The Dark Knight (2008)

I review The Dark Knight, Christopher Nolan’s second film in The Dark Knight Trilogy, with the script by David S. Goyer and starring Christian Bale, Heath Ledger, Aaron Eckhart, Michael Caine and more.

The Dark Knight is quite simply, the best superhero film ever made. In fact, it’s not just the best superhero film ever made, it might just be one of the best films that I have ever seen – and certainly is something that I can always rewatch over and over again even if it may be a bit longer than it needed to be. Taking place following Batman Begins, Bruce Wayne has been relocated into Gotham City following the destruction of his Manor by the League of Assassins in the first film, where he finds himself on the verge of bringing down the mob once and for all. Whilst Batman Begins was a film that in its majority took place in the night, aside from a few notable set-pieces, The Dark Knight takes place in the day, an area where Batman isn’t as intimidating and this is where Heath Ledger’s Joker makes himself known, with an intent to bring chaos to Gotham City. It’s arguably the villains of The Dark Knight that really steal the show here – whilst Batman Begins was about its hero the sequel places the spotlight on Ledger and Aaron Eckhart, who plays District Attonery Harvey Dent. Both actors pull of incredible performances and whilst The Joker may gain all the attention, Eckhart delivers a powerful performance of Dent, making his fall from Gotham’s “White Knight” to Two-Face being pulled off incredibly well.

Christian Bale and Heath Ledger as Batman and the Joker in “The Dark Knight”

The film opens in the day, featuring the Joker and his mask-wearing gang robbing a mob bank. This is a great way to kickstart the scene and when supported by Hans Zimmer and James Newton Howard’s incredible score makes the film kickstart strongly and it gets even better from here. Not even The Avengers can come close to the scale of awesomeness that The Dark Knight delivers and it rises above everything that we’ve seen from superhero films before setting the bar for all that follows. The film’s many set pieces are pulled of incredibly well indeed, and whilst one can argue that there are perhaps more than necessary – it nonetheless makes the film a strong watch that can hold its own without knowledge of the previous films. More often than not I’ve told people looking to watch this trilogy that The Dark Knight is the superior installment of the trilogy, and with a basic knowledge of Batman this should be watched first. It’s dark, gritty and just breathtaking. Nolan manages to make a superhero film unpredictable and whilst the incredible acting from the cast always helps him and Goyer have delivered a really strong film, with Nolan using the movie to explore not only Bruce Wayne as a character in further depth but also the villains are fleshed out a lot more than one would expect from your average flick as well. By and large, this is because The Dark Knight is not your average flick. It’s an epic, and should not be missed under any circumstances whatsoever, whether you liked Batman Begins or not.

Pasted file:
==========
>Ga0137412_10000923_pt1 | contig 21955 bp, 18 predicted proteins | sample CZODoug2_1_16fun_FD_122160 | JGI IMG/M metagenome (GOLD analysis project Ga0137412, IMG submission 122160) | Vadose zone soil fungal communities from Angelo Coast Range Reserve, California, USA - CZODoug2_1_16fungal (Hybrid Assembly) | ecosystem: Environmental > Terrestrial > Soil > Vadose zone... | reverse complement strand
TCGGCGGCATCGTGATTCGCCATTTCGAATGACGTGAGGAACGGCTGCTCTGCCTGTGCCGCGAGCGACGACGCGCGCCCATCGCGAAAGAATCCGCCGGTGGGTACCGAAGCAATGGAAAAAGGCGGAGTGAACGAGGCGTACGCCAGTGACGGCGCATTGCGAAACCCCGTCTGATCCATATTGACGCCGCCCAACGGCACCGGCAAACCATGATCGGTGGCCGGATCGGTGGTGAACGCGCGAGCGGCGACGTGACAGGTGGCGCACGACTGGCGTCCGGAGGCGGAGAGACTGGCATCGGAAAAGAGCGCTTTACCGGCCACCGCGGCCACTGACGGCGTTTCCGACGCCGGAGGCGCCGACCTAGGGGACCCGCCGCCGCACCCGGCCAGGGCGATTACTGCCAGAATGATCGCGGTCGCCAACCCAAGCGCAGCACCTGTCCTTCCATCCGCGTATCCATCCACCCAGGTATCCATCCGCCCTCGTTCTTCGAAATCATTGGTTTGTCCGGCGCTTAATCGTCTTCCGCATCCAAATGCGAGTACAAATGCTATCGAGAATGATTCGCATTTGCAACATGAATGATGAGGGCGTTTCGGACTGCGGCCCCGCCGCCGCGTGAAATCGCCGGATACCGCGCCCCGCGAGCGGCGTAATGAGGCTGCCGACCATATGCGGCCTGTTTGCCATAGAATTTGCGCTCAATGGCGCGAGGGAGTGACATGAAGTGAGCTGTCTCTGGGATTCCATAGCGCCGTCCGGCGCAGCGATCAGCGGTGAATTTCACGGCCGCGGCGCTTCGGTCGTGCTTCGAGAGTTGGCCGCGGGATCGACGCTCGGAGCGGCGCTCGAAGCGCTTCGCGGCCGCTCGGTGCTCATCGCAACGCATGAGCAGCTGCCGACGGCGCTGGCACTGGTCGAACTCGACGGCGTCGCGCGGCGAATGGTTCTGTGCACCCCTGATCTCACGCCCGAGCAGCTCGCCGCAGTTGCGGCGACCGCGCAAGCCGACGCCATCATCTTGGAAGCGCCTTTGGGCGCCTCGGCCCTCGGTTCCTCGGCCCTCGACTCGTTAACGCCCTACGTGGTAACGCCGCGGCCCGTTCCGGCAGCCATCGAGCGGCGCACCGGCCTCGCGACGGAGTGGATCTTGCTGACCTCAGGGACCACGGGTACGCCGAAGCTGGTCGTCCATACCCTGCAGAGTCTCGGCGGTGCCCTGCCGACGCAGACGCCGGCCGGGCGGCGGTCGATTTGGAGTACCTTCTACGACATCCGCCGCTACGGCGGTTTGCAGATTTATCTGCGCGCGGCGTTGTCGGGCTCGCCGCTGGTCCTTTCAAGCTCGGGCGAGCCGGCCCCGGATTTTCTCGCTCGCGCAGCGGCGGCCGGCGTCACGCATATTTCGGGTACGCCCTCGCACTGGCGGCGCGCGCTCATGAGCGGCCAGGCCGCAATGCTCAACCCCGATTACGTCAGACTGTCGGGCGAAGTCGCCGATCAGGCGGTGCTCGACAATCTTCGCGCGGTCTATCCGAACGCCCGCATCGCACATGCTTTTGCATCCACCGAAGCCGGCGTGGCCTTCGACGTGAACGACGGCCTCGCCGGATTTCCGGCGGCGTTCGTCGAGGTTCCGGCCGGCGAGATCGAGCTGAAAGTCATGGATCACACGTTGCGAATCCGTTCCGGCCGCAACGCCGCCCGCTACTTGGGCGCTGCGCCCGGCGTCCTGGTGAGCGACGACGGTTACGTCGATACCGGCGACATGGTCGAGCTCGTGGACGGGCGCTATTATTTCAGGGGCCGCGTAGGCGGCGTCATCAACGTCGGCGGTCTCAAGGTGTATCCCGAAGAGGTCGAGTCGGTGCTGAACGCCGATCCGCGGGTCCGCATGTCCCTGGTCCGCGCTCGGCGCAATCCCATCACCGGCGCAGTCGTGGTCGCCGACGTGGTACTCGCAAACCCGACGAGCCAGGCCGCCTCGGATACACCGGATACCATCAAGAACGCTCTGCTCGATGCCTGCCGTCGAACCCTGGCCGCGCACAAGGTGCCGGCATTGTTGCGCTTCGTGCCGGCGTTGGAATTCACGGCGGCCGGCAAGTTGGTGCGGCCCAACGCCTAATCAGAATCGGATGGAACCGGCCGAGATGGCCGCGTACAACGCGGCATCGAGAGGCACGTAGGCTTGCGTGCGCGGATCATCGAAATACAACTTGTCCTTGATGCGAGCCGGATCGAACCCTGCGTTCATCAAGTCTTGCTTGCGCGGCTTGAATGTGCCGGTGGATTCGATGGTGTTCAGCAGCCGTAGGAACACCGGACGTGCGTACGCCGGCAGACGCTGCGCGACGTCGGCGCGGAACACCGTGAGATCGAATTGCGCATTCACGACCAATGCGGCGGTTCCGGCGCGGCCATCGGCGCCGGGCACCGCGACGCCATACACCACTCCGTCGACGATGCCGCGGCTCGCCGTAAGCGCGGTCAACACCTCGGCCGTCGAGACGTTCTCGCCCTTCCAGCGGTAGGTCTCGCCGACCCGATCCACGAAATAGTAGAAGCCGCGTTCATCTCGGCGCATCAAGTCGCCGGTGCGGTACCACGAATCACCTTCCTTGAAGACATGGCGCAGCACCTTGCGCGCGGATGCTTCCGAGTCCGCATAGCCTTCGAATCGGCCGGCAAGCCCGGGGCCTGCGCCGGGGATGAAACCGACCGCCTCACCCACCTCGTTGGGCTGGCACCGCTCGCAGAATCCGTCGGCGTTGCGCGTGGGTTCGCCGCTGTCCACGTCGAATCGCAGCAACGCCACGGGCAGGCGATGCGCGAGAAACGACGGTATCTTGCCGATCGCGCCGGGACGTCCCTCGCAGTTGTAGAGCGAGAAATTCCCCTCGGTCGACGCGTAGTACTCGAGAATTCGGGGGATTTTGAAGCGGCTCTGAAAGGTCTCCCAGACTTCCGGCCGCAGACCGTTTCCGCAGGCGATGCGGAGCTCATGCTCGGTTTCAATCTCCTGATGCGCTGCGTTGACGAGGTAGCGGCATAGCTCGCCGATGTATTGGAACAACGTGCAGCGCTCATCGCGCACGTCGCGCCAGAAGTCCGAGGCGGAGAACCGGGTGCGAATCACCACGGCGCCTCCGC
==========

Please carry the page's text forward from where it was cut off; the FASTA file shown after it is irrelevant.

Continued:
The film’s biggest weakness it that it moves on for far too long. It comes off as overly bloated at times and you get the feeling that the two threads involving the Joker and Harvey Dent could have been split into two separate movies – but ultimately, everything provided in this film is brilliant, benefiting from a strong cast with the likes of Michael Caine (who delivers a particularly strong performance as Alfred), Morgan Freeman, Gary Oldman and more, you wouldn’t expect anything less of a film with actors of this level of talent and the end result was far from a disappointment. The film never gets old even when I’m watching it for the third time now – I could quite happy rewatch it by the end of the week and not feel bored halfway through. It’s just a masterpiece, and easily 2008’s best film, with a compelling storyline and some strong action scenes to boot.

Heath Ledger’s Joker escapes from the GCPD

There are several influences from the comics that The Dark Knight draws upon for storytelling inspiration. Whilst not outright adaptions the film draws influence from Jeph Loeb’s phenomenal The Long Halloween, depicting Harvey Dent’s fall from grace – even without the inclusion of all of Batman’s Rogues Gallery that were present in that film. There’s a nod to Brubaker’s The Man Who Laughs, when The Joker announces who he’s going to kill before killing them, and all these touches are pulled off well and it’s good to see that the writers are adapting and being influenced by source material from the comics – which is something that DC seem to do a lot more than the folks over at Marvel where movies like The Avengers and TV Shows like Agents of SHIELD don’t appear to be adapted from anything whereas all of The Dark Knight Trilogy and Arrow draws heavily from the comics. Even Green Lantern does, although that movie was not as strong as the rest. One thing’s for sure though, The Dark Knight proves just how well source material can be used and there’s a reason why this is a genre defining film.

This is a film where you really should believe the hype. If you’re one of the few people who are yet to see this movie then get a copy on DVD or Netflix and check it out. Trust me, you won’t regret it. Despite the fact that it may be overlong, I’m happy to award The Dark Knight five stars out of five. It’s just that good.

VERDICT: 5/5

Advertisements

Leave a Reply

Fill in your details below or click an icon to log in:

WordPress.com Logo

You are commenting using your WordPress.com account. Log Out / Change )

Twitter picture

You are commenting using your Twitter account. Log Out / Change )

Facebook photo

You are commenting using your Facebook account. Log Out / Change )

Google+ photo

You are commenting using your Google+ account. Log Out / Change )

Connecting to %s